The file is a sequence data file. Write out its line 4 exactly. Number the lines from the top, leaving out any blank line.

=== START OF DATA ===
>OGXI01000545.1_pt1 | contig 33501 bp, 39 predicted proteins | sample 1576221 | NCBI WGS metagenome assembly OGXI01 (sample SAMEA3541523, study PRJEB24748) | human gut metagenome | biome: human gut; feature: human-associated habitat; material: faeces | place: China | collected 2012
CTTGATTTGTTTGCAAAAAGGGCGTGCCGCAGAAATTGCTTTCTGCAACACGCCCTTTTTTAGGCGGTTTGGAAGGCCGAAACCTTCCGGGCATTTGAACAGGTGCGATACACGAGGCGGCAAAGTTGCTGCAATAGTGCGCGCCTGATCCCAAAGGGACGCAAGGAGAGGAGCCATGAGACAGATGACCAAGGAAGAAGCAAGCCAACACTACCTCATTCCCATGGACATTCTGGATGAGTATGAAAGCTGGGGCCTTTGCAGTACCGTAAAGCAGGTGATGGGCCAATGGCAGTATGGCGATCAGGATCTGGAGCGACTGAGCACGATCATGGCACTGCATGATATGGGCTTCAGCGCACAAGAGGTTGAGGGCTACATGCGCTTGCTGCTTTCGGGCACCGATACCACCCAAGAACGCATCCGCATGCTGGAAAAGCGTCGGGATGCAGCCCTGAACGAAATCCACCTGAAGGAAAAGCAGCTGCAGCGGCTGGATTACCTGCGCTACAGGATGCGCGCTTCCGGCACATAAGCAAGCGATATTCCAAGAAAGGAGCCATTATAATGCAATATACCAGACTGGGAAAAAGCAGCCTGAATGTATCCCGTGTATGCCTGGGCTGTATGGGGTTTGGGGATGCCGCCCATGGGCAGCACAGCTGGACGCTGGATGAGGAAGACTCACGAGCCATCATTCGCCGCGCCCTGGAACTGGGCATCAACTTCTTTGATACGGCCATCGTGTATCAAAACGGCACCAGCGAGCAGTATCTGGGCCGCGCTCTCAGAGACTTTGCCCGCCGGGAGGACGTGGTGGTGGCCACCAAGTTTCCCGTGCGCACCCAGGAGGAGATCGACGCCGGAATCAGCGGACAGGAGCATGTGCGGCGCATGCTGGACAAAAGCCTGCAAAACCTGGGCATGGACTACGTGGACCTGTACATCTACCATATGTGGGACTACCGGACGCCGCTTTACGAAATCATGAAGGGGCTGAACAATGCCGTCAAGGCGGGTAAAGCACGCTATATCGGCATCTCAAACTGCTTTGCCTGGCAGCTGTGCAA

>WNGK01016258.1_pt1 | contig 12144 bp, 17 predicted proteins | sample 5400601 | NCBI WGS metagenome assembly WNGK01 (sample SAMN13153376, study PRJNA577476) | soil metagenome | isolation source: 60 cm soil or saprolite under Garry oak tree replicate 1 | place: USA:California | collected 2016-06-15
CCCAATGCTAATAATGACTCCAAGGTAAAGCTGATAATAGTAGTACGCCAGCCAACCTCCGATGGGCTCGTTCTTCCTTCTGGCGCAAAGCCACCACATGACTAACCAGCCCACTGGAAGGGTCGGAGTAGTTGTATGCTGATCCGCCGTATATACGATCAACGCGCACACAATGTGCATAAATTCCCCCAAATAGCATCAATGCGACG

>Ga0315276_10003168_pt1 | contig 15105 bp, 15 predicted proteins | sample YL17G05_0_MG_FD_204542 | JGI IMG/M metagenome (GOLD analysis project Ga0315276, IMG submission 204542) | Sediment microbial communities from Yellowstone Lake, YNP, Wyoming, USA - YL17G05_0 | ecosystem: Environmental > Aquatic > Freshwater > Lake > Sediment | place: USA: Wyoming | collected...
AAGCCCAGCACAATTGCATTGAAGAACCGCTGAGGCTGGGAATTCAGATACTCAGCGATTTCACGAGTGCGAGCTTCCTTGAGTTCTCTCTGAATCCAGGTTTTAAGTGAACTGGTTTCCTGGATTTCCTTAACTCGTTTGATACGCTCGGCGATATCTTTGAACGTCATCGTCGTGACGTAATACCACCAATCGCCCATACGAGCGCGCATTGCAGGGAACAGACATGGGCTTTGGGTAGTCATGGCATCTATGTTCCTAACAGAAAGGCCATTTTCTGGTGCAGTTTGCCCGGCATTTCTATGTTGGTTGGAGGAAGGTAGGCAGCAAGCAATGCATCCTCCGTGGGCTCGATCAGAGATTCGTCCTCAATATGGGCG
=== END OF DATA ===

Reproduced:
CCCAATGCTAATAATGACTCCAAGGTAAAGCTGATAATAGTAGTACGCCAGCCAACCTCCGATGGGCTCGTTCTTCCTTCTGGCGCAAAGCCACCACATGACTAACCAGCCCACTGGAAGGGTCGGAGTAGTTGTATGCTGATCCGCCGTATATACGATCAACGCGCACACAATGTGCATAAATTCCCCCAAATAGCATCAATGCGACG